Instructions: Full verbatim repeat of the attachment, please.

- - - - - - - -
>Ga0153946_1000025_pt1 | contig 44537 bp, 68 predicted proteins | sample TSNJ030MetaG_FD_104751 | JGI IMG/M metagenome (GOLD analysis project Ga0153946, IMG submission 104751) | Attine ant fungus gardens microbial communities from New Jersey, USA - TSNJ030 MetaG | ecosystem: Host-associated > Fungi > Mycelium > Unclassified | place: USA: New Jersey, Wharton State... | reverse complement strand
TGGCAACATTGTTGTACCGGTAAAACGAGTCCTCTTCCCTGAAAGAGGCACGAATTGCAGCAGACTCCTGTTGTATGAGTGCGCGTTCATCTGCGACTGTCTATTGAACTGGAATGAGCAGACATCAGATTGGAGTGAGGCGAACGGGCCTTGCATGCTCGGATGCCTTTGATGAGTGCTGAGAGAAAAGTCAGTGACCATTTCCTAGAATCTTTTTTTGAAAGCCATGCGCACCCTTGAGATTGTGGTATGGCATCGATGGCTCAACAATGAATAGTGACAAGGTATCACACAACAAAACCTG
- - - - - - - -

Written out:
>Ga0153946_1000025_pt1 | contig 44537 bp, 68 predicted proteins | sample TSNJ030MetaG_FD_104751 | JGI IMG/M metagenome (GOLD analysis project Ga0153946, IMG submission 104751) | Attine ant fungus gardens microbial communities from New Jersey, USA - TSNJ030 MetaG | ecosystem: Host-associated > Fungi > Mycelium > Unclassified | place: USA: New Jersey, Wharton State... | reverse complement strand
TGGCAACATTGTTGTACCGGTAAAACGAGTCCTCTTCCCTGAAAGAGGCACGAATTGCAGCAGACTCCTGTTGTATGAGTGCGCGTTCATCTGCGACTGTCTATTGAACTGGAATGAGCAGACATCAGATTGGAGTGAGGCGAACGGGCCTTGCATGCTCGGATGCCTTTGATGAGTGCTGAGAGAAAAGTCAGTGACCATTTCCTAGAATCTTTTTTTGAAAGCCATGCGCACCCTTGAGATTGTGGTATGGCATCGATGGCTCAACAATGAATAGTGACAAGGTATCACACAACAAAACCTG